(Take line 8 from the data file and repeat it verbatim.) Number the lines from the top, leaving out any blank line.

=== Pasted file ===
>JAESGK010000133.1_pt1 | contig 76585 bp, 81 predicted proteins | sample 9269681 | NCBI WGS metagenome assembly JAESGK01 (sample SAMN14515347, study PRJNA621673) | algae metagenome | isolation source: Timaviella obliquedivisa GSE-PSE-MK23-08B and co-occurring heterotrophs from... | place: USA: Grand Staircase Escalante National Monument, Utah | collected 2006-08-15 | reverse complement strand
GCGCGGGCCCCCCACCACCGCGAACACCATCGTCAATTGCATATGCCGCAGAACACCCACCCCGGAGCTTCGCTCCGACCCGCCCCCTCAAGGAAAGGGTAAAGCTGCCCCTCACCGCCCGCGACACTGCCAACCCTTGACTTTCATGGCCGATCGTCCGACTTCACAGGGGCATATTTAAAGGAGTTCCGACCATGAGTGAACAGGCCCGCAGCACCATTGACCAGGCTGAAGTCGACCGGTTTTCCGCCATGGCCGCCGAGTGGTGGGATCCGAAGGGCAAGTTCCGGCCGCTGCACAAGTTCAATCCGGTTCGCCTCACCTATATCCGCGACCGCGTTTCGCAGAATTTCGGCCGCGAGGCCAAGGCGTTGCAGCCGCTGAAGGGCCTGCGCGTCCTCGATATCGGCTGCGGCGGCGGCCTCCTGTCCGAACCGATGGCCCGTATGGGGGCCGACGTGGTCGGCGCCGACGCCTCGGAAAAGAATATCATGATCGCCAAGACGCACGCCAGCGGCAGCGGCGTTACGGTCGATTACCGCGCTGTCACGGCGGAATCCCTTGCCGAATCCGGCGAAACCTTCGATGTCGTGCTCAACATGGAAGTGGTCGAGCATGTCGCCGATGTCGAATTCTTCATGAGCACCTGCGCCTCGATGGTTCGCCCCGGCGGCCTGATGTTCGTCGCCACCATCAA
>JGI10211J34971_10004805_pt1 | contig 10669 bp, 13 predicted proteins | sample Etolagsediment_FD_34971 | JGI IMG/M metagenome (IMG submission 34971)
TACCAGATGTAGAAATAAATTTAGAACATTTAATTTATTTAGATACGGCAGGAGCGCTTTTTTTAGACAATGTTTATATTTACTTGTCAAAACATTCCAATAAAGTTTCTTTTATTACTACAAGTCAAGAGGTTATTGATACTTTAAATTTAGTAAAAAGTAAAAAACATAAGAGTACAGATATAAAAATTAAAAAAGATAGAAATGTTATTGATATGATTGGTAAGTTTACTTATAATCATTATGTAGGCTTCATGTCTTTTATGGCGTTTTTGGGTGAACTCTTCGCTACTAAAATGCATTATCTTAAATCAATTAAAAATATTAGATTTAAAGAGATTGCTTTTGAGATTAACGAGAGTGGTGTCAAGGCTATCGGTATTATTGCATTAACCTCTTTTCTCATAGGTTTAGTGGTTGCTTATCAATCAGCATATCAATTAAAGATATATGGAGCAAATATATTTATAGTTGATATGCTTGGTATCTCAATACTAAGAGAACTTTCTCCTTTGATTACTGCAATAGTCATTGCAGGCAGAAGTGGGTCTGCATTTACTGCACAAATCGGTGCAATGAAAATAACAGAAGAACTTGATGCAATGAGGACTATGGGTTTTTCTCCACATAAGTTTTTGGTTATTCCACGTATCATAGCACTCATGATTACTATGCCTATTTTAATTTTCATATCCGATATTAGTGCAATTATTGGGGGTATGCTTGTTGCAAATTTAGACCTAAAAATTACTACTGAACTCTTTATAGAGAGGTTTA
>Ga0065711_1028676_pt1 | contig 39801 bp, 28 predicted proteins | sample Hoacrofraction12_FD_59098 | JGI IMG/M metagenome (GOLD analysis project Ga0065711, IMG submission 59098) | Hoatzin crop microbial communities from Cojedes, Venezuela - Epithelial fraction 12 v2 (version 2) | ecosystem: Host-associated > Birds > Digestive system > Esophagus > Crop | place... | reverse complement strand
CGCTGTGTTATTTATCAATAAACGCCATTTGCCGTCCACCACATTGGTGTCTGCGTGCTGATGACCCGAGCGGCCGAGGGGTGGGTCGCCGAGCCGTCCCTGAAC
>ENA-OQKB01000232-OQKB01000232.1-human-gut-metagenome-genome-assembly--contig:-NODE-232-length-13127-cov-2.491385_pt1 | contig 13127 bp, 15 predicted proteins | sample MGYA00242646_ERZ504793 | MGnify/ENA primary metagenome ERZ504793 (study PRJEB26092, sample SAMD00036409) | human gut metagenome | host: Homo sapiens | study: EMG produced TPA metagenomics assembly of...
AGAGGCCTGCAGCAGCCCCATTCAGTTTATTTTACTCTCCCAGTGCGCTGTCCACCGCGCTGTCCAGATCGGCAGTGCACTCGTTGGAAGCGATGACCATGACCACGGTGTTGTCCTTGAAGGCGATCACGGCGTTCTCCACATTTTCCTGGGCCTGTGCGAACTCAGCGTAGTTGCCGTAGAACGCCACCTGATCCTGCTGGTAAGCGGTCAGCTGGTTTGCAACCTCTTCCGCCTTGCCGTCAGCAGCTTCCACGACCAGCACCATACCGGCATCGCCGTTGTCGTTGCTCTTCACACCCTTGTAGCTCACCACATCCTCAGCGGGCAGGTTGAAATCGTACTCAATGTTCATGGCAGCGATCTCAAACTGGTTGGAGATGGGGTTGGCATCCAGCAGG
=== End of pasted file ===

AGAGGCCTGCAGCAGCCCCATTCAGTTTATTTTACTCTCCCAGTGCGCTGTCCACCGCGCTGTCCAGATCGGCAGTGCACTCGTTGGAAGCGATGACCATGACCACGGTGTTGTCCTTGAAGGCGATCACGGCGTTCTCCACATTTTCCTGGGCCTGTGCGAACTCAGCGTAGTTGCCGTAGAACGCCACCTGATCCTGCTGGTAAGCGGTCAGCTGGTTTGCAACCTCTTCCGCCTTGCCGTCAGCAGCTTCCACGACCAGCACCATACCGGCATCGCCGTTGTCGTTGCTCTTCACACCCTTGTAGCTCACCACATCCTCAGCGGGCAGGTTGAAATCGTACTCAATGTTCATGGCAGCGATCTCAAACTGGTTGGAGATGGGGTTGGCATCCAGCAGG